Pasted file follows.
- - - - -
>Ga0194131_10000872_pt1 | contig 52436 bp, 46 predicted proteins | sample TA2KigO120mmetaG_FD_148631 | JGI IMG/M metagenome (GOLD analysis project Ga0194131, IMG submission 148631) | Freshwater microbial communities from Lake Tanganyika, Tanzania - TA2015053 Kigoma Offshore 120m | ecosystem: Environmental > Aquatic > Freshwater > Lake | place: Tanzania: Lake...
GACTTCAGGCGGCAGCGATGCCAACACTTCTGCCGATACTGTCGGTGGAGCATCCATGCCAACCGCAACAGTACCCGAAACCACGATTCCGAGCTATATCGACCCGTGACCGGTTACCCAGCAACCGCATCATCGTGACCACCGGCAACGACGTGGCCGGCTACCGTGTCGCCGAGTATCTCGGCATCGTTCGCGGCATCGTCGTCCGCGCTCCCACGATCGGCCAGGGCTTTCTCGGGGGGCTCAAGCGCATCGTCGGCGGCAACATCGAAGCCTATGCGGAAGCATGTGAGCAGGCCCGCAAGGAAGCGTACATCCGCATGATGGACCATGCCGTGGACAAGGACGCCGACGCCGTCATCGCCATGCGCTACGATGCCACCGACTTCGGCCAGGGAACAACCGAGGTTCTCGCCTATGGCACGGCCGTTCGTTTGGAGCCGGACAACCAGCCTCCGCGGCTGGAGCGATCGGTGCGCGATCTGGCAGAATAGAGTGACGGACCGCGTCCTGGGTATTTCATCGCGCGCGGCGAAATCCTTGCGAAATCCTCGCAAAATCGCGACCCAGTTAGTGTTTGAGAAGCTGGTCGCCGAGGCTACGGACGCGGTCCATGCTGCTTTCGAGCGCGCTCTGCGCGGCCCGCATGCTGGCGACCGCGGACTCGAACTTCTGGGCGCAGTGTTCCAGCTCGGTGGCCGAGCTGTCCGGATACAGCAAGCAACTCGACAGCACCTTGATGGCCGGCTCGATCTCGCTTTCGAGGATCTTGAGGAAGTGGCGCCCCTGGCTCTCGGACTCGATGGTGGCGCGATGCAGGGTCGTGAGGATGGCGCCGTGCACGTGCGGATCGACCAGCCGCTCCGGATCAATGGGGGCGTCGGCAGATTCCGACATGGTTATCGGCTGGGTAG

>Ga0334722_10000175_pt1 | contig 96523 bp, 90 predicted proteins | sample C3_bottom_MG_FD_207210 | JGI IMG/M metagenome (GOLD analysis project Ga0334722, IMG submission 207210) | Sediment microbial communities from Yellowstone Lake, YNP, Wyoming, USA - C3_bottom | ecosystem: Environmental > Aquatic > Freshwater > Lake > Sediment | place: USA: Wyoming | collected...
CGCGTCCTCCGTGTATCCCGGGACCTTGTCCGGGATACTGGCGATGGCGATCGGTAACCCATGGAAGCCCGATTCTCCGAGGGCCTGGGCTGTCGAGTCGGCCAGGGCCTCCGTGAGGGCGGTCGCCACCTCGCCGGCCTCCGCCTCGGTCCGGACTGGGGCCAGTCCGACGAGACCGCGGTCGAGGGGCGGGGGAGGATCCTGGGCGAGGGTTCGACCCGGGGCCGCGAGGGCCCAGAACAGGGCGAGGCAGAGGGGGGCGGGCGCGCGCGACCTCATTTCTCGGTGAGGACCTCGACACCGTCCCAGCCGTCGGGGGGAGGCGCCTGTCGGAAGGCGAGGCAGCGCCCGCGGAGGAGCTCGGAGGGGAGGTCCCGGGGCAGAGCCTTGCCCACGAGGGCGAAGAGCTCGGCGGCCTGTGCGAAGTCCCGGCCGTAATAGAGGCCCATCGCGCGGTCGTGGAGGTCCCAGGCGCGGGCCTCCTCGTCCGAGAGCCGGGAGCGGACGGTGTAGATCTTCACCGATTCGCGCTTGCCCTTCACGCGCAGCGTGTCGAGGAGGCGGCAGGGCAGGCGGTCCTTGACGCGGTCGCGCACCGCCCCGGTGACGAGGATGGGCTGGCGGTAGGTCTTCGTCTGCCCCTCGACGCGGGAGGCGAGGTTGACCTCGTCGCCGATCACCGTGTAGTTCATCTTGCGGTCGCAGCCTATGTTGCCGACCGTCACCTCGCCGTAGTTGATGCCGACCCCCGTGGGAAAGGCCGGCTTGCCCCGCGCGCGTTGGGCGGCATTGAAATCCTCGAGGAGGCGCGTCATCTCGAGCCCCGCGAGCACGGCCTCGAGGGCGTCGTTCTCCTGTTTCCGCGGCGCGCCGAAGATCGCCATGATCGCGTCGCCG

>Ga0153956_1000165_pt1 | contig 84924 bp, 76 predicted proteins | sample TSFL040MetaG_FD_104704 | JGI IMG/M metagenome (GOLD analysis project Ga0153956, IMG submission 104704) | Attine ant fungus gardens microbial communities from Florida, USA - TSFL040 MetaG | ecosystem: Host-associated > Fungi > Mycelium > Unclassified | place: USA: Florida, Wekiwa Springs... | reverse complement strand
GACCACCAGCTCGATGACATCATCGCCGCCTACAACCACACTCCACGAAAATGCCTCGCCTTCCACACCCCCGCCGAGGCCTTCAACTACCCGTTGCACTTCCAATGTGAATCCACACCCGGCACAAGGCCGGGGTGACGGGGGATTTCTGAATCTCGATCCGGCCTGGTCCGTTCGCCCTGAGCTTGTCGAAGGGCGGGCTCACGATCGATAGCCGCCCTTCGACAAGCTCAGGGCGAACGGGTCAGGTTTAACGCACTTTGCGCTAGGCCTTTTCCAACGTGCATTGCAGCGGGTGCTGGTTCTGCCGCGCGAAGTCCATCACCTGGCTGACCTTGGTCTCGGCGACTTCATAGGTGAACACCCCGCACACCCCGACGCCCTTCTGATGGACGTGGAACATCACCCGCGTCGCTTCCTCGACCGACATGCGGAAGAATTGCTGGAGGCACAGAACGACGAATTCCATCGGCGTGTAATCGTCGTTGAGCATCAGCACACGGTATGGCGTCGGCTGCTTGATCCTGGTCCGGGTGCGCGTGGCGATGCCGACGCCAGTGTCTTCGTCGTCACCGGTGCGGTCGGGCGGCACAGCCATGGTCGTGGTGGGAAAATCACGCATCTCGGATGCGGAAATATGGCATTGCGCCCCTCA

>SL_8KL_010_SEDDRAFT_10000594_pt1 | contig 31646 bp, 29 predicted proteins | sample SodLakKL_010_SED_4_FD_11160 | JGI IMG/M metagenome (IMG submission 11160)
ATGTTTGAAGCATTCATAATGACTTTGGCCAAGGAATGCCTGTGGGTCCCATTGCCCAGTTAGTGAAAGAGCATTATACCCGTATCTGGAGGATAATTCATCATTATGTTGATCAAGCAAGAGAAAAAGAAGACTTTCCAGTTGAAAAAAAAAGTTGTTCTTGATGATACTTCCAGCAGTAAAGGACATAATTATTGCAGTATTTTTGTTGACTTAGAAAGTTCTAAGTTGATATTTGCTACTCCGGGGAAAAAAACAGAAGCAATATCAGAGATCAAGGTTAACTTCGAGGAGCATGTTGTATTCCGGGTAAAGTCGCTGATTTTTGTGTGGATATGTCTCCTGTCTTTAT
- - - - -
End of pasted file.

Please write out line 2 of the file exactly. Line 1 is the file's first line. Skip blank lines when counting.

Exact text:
GACTTCAGGCGGCAGCGATGCCAACACTTCTGCCGATACTGTCGGTGGAGCATCCATGCCAACCGCAACAGTACCCGAAACCACGATTCCGAGCTATATCGACCCGTGACCGGTTACCCAGCAACCGCATCATCGTGACCACCGGCAACGACGTGGCCGGCTACCGTGTCGCCGAGTATCTCGGCATCGTTCGCGGCATCGTCGTCCGCGCTCCCACGATCGGCCAGGGCTTTCTCGGGGGGCTCAAGCGCATCGTCGGCGGCAACATCGAAGCCTATGCGGAAGCATGTGAGCAGGCCCGCAAGGAAGCGTACATCCGCATGATGGACCATGCCGTGGACAAGGACGCCGACGCCGTCATCGCCATGCGCTACGATGCCACCGACTTCGGCCAGGGAACAACCGAGGTTCTCGCCTATGGCACGGCCGTTCGTTTGGAGCCGGACAACCAGCCTCCGCGGCTGGAGCGATCGGTGCGCGATCTGGCAGAATAGAGTGACGGACCGCGTCCTGGGTATTTCATCGCGCGCGGCGAAATCCTTGCGAAATCCTCGCAAAATCGCGACCCAGTTAGTGTTTGAGAAGCTGGTCGCCGAGGCTACGGACGCGGTCCATGCTGCTTTCGAGCGCGCTCTGCGCGGCCCGCATGCTGGCGACCGCGGACTCGAACTTCTGGGCGCAGTGTTCCAGCTCGGTGGCCGAGCTGTCCGGATACAGCAAGCAACTCGACAGCACCTTGATGGCCGGCTCGATCTCGCTTTCGAGGATCTTGAGGAAGTGGCGCCCCTGGCTCTCGGACTCGATGGTGGCGCGATGCAGGGTCGTGAGGATGGCGCCGTGCACGTGCGGATCGACCAGCCGCTCCGGATCAATGGGGGCGTCGGCAGATTCCGACATGGTTATCGGCTGGGTAG